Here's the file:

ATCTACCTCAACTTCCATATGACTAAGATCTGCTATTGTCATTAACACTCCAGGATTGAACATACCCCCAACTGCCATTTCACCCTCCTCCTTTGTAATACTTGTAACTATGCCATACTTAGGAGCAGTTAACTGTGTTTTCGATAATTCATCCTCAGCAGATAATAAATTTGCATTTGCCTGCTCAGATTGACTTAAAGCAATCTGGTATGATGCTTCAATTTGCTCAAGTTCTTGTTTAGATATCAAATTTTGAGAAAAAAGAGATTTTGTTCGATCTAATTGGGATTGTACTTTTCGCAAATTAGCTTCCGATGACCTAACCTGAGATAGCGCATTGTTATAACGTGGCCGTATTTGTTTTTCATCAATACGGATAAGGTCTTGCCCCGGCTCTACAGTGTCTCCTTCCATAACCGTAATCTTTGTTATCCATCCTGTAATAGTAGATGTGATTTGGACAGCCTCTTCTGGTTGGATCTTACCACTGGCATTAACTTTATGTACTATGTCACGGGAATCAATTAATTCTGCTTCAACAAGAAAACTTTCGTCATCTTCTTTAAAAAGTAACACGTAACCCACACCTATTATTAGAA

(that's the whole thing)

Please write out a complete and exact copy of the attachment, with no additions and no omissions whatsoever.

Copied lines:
ATCTACCTCAACTTCCATATGACTAAGATCTGCTATTGTCATTAACACTCCAGGATTGAACATACCCCCAACTGCCATTTCACCCTCCTCCTTTGTAATACTTGTAACTATGCCATACTTAGGAGCAGTTAACTGTGTTTTCGATAATTCATCCTCAGCAGATAATAAATTTGCATTTGCCTGCTCAGATTGACTTAAAGCAATCTGGTATGATGCTTCAATTTGCTCAAGTTCTTGTTTAGATATCAAATTTTGAGAAAAAAGAGATTTTGTTCGATCTAATTGGGATTGTACTTTTCGCAAATTAGCTTCCGATGACCTAACCTGAGATAGCGCATTGTTATAACGTGGCCGTATTTGTTTTTCATCAATACGGATAAGGTCTTGCCCCGGCTCTACAGTGTCTCCTTCCATAACCGTAATCTTTGTTATCCATCCTGTAATAGTAGATGTGATTTGGACAGCCTCTTCTGGTTGGATCTTACCACTGGCATTAACTTTATGTACTATGTCACGGGAATCAATTAATTCTGCTTCAACAAGAAAACTTTCGTCATCTTCTTTAAAAAGTAACACGTAACCCACACCTATTATTAGAA